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In the past three years, Baroness has deafened the Triangle five times. Well, they’ve at least deafened anyone who would listen: In that timespan, The Savannah, Ga., quartet has steadily made the difficult climb from swampy house shows to cushier metal clubs, like Raleigh’s Volume 11 Tavern. The band’s metal is deeply rooted in punk rock, more Septic Death (dreads and patches) than Sex Pistols (mohawks and safety pins). But that transition is something Baroness has to be ready for right now. This is a band the metal world has been waiting for (sort of), and the band’s new labelmetal titans at Relapse Recordshave mastered a marketing plan for the Georgian crust: “Baroness position themselves at the forefront of heavy music with an epic album that is at once powerful, expressive, confident and commanding,” screams a school bus yellow sticker on top of the cover of Red, the third Baroness album. “Baroness’ formidable reputation proceeds them for a reason!”

Unfortunately, the sticker in question overlaps a good third of Red‘s gorgeous Pushead-meets-a-Yes-album-at-an-Indian-reservation cover art drawn by frontman John Baizley, but it also carried a pretty strong “Recommended if you like” list: Fellow statesmen Mastodon, post-rock essentialists Mogwai and Explosions in the Sky, heavy chuggers Clutch, epic metal band Isis, weedmen High on Fire, and thrashers Municipal Waste. Interested yet?

Sure, it’s typical promotional jargon from a smart record label, but it’s warranted and welcomed this time: Red packs the metaphorical metal heat needed to jolt the hearts, heads and fists of purists and casual listeners alike. It thrashes and jams, chugs and harmonizes. It doesn’t follow the quiet-loud-quiet pattern that almost every “epic” post-Godspeed You! Black Emperor metal band tries to land. It exercises restraint, just not with the push of a volume pedal, butinsteadcompositionally, as a cohesive band. Baroness knows when to hold back and when to release. And, boy, does Red release.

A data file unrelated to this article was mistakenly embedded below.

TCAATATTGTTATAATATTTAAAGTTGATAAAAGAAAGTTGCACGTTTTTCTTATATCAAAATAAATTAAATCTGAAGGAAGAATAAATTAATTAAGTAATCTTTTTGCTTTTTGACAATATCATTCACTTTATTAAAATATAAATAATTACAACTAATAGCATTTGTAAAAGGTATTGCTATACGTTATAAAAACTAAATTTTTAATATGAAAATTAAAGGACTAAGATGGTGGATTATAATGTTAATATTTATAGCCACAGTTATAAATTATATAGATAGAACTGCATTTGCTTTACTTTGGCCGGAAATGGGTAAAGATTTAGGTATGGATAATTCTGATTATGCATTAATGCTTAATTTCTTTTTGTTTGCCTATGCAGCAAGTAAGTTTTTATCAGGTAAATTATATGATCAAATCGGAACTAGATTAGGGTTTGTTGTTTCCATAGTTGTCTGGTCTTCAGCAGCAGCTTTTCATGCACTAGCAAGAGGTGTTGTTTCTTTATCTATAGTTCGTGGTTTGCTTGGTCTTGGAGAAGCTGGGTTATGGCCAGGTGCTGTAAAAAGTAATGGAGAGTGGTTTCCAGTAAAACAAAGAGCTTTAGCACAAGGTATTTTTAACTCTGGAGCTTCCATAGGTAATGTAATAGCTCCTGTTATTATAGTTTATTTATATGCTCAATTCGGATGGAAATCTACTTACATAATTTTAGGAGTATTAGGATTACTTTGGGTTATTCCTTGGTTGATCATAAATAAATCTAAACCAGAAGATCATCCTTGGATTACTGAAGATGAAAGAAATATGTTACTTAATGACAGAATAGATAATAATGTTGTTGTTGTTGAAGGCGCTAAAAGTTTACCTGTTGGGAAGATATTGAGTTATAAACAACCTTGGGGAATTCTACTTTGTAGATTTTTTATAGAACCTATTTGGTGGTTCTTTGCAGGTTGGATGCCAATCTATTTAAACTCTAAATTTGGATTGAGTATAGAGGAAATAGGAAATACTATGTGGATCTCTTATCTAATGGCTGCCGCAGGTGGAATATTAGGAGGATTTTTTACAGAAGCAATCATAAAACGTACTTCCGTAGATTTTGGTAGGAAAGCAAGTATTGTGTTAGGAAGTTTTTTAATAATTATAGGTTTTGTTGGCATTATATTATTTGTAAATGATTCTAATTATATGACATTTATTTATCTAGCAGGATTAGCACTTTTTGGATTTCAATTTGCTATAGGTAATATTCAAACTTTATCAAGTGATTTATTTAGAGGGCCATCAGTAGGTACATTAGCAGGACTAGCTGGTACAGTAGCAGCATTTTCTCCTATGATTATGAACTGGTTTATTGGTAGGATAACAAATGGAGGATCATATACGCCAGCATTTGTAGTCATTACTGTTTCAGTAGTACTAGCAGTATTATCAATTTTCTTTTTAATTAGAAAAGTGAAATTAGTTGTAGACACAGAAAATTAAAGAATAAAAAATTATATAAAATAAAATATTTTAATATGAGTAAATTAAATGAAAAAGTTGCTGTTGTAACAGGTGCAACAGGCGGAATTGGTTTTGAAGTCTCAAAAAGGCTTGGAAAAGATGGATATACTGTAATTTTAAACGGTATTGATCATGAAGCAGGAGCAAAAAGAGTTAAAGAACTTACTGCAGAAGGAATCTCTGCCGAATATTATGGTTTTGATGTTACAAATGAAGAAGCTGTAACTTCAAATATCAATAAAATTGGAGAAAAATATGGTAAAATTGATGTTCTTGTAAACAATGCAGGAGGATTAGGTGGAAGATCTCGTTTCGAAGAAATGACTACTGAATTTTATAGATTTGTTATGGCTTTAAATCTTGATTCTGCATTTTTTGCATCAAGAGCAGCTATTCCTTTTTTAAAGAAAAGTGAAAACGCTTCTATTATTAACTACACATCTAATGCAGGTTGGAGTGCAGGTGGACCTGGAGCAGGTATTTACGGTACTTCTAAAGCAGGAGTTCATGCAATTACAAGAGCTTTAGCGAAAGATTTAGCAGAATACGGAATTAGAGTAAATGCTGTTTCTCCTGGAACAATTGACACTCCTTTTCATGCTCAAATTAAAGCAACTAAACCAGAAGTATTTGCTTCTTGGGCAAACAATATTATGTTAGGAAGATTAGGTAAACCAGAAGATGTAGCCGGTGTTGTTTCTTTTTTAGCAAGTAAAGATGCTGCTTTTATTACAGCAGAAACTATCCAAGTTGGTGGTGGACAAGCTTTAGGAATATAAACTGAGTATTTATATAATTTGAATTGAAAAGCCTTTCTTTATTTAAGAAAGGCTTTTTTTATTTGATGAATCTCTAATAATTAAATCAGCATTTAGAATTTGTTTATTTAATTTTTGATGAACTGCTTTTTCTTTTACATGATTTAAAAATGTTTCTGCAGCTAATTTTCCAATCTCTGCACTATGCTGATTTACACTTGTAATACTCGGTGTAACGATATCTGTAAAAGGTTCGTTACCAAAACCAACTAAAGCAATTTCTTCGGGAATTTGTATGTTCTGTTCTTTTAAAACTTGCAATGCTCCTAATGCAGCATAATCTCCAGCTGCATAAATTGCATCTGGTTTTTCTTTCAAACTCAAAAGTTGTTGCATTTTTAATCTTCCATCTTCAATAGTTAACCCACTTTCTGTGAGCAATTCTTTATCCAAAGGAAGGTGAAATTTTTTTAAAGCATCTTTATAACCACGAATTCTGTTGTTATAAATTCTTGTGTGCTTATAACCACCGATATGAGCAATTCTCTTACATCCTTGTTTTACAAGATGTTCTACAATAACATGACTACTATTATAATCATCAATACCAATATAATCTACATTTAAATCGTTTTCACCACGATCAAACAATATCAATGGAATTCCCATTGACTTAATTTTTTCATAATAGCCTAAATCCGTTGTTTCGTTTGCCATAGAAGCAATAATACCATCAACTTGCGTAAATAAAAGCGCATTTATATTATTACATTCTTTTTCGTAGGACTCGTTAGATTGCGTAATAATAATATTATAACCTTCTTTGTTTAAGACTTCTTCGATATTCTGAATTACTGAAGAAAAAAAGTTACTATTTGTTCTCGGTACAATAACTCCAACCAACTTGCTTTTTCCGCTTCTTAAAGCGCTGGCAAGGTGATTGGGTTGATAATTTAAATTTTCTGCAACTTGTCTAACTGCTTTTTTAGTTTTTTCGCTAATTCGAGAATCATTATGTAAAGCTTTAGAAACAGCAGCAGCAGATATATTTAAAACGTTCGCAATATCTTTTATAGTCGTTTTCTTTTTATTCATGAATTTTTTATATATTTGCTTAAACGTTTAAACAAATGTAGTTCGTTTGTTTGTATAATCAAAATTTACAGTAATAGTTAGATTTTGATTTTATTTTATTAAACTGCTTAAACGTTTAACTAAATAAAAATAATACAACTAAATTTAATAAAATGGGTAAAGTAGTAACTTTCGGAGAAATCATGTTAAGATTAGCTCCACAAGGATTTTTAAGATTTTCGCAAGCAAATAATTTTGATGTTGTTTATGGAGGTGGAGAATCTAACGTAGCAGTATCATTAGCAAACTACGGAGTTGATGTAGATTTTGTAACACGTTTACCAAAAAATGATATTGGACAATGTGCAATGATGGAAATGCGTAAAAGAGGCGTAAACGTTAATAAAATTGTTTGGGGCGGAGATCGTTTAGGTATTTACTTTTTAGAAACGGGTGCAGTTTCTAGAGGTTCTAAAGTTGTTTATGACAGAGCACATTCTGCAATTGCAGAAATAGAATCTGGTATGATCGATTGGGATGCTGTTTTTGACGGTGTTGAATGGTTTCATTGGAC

The songs on Red are fully realized, but they’re not long just to be long or clever. They move, mixing melody with brutality, harking recent greats like Big Business and Torche and twisting them into calculator rhythms and heavy metal scales spun ’round in abstraction. Baizley pulls shouts from a mixed bag of guttural screams, inviting chants and vaulting melodies. Baizley and Brian Blickle’s guitars climb from ribcage-shake to eardrum-pierce, and Summer Welch’s bass constricts and releases with precision. And drummer Allen Blickle is so precise and inventive that he’s not just the band’s backbone: He’s the whole skeleton.

Baizley and his boys don’t talk about their influences for fear of being pigeonholed. These Georgians have about as much in common with Clutch as they do Mogwai, and while the same could possibly be said for a band like Isis, Baroness turns out songs more sophisticated, entertaining and jarringly brutal than anything Isis has touched. And for the sake of the next Relapse sticker, Baroness sounds like Entombed dancing for rain or Iron Maiden chopped and screwed or Dystopia on uppers. They’re equal parts Unwound and Eyehategod, Thin Lizzy and Cavity, John Fahey and My Bloody Valentine. They are the masters of their domain, if such a domain actually exists.

Baroness plays Volume 11 Tavern with Tooth and Morose Vitality Monday, Oct. 8, at 8 p.m. Tickets are $7-$9.